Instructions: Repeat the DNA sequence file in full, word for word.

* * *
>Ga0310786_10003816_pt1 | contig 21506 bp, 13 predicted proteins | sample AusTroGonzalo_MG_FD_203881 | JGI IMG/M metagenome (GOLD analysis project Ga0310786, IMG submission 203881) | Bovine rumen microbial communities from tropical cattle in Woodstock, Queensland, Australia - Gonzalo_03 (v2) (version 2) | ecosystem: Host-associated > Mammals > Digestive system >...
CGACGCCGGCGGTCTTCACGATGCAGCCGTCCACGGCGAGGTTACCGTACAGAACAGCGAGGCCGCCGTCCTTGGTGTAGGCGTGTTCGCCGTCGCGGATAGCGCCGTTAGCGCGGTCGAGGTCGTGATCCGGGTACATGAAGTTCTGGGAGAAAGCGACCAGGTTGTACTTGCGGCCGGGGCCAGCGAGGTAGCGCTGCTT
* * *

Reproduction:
>Ga0310786_10003816_pt1 | contig 21506 bp, 13 predicted proteins | sample AusTroGonzalo_MG_FD_203881 | JGI IMG/M metagenome (GOLD analysis project Ga0310786, IMG submission 203881) | Bovine rumen microbial communities from tropical cattle in Woodstock, Queensland, Australia - Gonzalo_03 (v2) (version 2) | ecosystem: Host-associated > Mammals > Digestive system >...
CGACGCCGGCGGTCTTCACGATGCAGCCGTCCACGGCGAGGTTACCGTACAGAACAGCGAGGCCGCCGTCCTTGGTGTAGGCGTGTTCGCCGTCGCGGATAGCGCCGTTAGCGCGGTCGAGGTCGTGATCCGGGTACATGAAGTTCTGGGAGAAAGCGACCAGGTTGTACTTGCGGCCGGGGCCAGCGAGGTAGCGCTGCTT